Ordinarily I would find it difficult to believe Christmas is just over a month away, but listening this morning to ‘Merry Christmas, Darling’, the new album from Timi Dakolo, I’m ready for it. Lay it on me!
‘Merry Christmas, Darling’ is eleven tracks long, and features guest appearances by Emeli Sandé on the title track, Kenny G (‘Decorate The Night’), Eric Benét (‘White Christmas’), Laura Bretan on ‘Silent Night’, and ‘Hallelujah’, with The Eben Voices Of Gabon Choir. It’s filled with both firm favourites and instant classics, and is sure to bring the family together at the most special time of the year.
Timi Dakolo, winner of the inaugural Voices Of West Africa season, in 2007, has established for himself a successful musical career in his home country of Nigeria, but is sure to break into the international charts with this album. Released through Virgin EMI/Capitol Records, the album was recorded at Abbey Road Studios, London, Capitol Studios Los Angeles, and additional studios in Libreville, Budapest, and Lagos.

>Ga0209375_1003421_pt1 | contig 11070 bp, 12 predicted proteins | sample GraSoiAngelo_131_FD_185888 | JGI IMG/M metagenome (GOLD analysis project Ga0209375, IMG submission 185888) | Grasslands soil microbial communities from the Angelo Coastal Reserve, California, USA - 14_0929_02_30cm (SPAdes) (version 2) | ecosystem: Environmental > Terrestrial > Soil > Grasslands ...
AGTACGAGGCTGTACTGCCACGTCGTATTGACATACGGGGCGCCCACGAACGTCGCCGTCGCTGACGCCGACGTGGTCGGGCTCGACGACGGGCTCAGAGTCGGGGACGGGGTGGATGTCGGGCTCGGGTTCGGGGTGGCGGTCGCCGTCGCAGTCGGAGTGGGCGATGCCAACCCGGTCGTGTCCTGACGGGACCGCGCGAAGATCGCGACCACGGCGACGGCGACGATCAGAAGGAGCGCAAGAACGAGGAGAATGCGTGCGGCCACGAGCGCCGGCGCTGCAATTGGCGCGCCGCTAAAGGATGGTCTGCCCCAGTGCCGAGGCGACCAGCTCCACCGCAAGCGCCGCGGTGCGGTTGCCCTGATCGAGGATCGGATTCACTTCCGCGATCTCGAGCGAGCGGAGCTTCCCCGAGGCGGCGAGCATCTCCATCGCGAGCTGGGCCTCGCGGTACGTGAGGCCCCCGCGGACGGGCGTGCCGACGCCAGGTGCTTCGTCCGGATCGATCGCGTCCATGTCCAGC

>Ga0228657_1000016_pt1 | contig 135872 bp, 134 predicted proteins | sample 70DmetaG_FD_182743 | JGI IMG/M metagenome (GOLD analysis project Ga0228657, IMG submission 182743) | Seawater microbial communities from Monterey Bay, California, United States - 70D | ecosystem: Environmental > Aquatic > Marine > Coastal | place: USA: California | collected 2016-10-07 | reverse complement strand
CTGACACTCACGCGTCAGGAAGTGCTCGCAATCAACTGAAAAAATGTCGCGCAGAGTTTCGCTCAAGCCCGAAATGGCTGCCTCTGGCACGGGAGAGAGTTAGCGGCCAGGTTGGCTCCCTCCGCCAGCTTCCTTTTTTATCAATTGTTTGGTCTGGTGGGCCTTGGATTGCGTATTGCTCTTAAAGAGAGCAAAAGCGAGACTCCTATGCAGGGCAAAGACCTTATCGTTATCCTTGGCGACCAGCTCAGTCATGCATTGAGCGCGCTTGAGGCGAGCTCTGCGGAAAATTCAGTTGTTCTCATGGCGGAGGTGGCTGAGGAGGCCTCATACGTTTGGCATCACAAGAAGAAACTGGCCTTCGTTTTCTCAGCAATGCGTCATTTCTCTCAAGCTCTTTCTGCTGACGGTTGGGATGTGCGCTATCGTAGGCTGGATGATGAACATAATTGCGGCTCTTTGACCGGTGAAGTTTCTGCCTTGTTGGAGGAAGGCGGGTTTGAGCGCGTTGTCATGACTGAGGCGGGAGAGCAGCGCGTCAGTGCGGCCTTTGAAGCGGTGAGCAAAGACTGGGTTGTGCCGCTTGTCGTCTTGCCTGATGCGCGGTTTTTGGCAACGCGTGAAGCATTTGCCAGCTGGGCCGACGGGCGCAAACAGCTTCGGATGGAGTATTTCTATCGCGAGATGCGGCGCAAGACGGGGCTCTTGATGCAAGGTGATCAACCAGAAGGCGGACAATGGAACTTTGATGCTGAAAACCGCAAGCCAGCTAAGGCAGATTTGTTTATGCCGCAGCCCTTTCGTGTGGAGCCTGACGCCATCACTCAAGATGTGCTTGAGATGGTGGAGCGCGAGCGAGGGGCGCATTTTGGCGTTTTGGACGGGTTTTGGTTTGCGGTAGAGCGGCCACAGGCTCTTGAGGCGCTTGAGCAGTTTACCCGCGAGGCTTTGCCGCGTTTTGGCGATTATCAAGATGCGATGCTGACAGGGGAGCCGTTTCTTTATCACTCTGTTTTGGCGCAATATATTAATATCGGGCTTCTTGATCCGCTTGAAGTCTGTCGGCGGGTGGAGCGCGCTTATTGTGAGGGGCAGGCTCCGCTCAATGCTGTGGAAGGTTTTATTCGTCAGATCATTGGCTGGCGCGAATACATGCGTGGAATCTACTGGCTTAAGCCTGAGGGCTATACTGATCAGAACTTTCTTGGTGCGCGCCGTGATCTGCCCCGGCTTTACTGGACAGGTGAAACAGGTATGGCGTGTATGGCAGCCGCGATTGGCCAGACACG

Mr Ali Bongo Ondimba was the visionary behind the project, and he co-executively produced the album with Efe Ogbeni. ‘Merry Christmas, Darling’ also features production by Humberto Gatica, as well as award-winning jazz composer Frederic Michel Gassita.
Timi’s stunning vocals will wow everyone; they’re perfect even without the featured performers, but it’s understandable that the producers felt they might need bigger names to help promote the record. With any luck, Timi will be allowed to carry his next international release on his own name alone – I for one look forward to it as I believe he has a huge future ahead of him.
It’s difficult to choose just one highlight from this album, but if I had to, it would have to be ‘Hallelujah’. Timi’s been given free reign to show just what he’s capable of in this track: his passion is evident in whatever he sings – the highs, the lows, the soft parts and the sections where he absolutely belts it out.
Special commendation must also go to the final track, ‘Where Did We Go Wrong (Cry)’, which starts out like a cross between an Afro-rhythm and a traditional Celtic piece. Big horns and penny whistles, accompanied by soaring strings perfectly set the tone for Timi’s simply stunning vocals. He knows exactly how much to give, and equally the value of empty space in providing atmosphere.